Categories: Tabletop Gaming Blogs

The Small Setting

Sorcerer's Skull - Thu, 10/07/2021 - 11:00


For some reason, the idea of a small setting has long had some appeal for me. Something like the British Isles or any other single country, sure, but also even smaller, like an single province of a country (Averoigne, Poictesme)--or smaller still, like an immense Gormenghast-esque castle and its environs.

Obviously, hexcrawling has limited to no utility in a setting like this, and it's probably not grist for a long term campaign, if you do the usual D&D activities. But you know, most campaigns I play in or run don't seem to be long term enough that that would create into a problem. My Land of Azurth campaign will be 7 years old this month, and while the players have now ventured beyond Yanth Country, I feel like we could easily still be in that terrain (roughly the size of the state of Georgia), allowing for the brief planar, time travel, and underground other-realm excursions they've done.

What's the appeal to me of the small setting? I'm not exactly sure. Perhaps it's the thought of accreting a lot of granular detail in one part of a setting in a way players will actually find interesting versus that detailed city supplement approach where most of it never gets used. There's also the possibility of developing more of a robust "supporting cast" and layering in mysteries big and small. It also makes adventure locales less likely to be one-offs, encouraging the portrayal of them as living, changing places.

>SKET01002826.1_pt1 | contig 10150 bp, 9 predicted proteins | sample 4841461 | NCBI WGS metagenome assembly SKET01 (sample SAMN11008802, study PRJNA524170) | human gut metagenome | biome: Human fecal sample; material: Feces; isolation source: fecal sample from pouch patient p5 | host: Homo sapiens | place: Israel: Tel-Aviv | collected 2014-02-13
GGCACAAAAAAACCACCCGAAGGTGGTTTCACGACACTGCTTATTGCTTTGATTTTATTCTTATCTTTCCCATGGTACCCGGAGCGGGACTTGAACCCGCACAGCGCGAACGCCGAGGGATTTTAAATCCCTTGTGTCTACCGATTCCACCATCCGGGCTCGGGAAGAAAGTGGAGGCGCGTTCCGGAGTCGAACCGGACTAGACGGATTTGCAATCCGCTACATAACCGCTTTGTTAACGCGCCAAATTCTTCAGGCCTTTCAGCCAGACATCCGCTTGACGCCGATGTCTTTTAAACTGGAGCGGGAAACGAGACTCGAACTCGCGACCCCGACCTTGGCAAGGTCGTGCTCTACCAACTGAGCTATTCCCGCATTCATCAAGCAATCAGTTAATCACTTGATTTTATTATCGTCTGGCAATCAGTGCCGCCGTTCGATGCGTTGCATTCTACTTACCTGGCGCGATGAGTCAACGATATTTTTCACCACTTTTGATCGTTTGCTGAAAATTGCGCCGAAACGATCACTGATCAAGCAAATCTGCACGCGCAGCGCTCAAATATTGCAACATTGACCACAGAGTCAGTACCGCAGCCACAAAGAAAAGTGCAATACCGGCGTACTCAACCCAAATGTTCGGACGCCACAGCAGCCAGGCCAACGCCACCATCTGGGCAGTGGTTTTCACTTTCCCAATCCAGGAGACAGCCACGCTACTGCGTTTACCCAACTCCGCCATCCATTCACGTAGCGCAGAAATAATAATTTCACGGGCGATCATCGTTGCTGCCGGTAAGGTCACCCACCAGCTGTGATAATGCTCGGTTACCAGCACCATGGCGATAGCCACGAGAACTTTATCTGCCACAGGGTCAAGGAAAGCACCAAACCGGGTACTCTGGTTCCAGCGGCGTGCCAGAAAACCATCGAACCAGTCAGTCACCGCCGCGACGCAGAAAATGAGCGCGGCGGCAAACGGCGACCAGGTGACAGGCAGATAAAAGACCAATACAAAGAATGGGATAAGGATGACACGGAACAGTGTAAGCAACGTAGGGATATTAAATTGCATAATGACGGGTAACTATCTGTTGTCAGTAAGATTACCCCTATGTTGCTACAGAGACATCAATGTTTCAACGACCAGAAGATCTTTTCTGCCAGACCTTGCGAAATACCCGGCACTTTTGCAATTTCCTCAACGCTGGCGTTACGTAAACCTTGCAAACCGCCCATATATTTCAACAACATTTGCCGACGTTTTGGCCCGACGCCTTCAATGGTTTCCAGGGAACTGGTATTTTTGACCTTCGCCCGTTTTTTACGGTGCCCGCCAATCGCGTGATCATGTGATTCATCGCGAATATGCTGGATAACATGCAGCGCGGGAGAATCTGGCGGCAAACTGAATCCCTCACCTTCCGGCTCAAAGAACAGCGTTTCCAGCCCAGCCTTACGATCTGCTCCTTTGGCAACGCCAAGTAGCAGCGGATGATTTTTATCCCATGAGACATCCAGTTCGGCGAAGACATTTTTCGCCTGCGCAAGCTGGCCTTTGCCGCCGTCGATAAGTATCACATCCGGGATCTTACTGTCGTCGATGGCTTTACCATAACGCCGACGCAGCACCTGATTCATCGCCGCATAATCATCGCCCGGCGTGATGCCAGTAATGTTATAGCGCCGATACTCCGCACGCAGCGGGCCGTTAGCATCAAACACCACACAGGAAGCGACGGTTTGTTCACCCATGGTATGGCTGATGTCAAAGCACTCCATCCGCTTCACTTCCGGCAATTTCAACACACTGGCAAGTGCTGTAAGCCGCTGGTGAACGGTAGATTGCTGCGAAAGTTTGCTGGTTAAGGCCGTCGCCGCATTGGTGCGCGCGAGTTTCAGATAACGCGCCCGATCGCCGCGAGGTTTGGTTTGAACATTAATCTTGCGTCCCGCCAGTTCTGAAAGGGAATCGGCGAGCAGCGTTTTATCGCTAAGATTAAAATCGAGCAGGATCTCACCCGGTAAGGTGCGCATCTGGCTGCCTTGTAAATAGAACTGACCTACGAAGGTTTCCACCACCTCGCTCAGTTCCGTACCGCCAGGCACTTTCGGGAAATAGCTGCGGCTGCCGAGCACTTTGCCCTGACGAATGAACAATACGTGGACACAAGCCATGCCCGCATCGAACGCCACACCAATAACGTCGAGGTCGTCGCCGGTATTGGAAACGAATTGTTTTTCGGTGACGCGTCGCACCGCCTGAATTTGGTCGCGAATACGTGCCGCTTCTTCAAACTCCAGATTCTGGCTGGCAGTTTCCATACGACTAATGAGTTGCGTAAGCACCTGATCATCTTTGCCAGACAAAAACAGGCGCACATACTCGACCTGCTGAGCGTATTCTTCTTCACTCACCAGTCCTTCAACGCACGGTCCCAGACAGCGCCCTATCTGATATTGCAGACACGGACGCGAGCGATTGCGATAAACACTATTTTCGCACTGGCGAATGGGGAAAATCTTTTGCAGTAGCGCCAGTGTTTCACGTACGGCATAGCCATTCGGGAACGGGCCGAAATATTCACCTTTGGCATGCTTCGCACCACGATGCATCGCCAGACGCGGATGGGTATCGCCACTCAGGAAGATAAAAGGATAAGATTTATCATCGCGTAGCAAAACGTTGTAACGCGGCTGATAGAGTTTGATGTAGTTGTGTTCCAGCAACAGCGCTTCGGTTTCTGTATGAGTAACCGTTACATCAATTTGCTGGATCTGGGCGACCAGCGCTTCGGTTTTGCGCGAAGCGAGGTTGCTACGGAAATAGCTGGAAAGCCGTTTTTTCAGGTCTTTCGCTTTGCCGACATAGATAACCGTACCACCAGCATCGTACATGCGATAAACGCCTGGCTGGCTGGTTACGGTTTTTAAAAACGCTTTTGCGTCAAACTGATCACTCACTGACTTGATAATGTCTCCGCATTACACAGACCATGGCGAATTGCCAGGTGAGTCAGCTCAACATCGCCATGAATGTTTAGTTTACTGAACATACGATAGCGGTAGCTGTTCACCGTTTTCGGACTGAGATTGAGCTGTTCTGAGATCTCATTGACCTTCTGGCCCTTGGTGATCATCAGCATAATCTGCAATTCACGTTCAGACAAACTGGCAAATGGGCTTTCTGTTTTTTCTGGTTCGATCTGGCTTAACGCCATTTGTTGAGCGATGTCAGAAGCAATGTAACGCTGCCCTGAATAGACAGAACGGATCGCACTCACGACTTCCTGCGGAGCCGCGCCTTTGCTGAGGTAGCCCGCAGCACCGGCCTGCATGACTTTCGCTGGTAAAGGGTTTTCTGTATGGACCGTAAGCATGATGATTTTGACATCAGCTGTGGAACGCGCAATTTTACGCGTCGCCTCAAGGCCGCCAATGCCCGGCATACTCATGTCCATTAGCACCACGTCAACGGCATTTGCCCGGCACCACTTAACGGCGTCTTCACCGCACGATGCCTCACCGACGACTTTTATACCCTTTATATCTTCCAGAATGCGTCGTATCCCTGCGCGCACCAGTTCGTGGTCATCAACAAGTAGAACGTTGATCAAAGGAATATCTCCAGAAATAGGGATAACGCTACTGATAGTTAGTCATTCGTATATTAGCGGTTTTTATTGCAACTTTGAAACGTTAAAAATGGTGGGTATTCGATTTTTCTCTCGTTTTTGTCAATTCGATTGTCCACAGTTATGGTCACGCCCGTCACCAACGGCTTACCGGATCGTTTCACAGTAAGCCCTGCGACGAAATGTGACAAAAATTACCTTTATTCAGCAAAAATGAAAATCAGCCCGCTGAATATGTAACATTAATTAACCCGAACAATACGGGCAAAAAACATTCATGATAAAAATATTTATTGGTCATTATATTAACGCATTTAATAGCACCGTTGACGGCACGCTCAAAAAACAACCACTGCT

In short, maybe, it's bringing some of the aspects of the megadungeon to a setting that isn't centered around a megadungeon.

Its All In Today's Mail - Paul Elliot's Zaibatu rpg & Postcards from Avalidad by Miguel Ribeiro, & Manuel Souza Combined

Swords & Stitchery - Thu, 10/07/2021 - 02:29
 “Every man has inside himself a parasitic being who is acting not at all to his advantage.”― William S. BurroughsSo this blog entry is gonna pick right up from here. And I asked for a physical  copy of  Postcards from Avalidad by Miguel Ribeiro, &  Manuel Souza. And the author came through in spades. Why would I need a physical copy? Because my eyes are ready to bleed out of their sockets Needleshttp://www.blogger.com/profile/11243274667834930867noreply@blogger.com0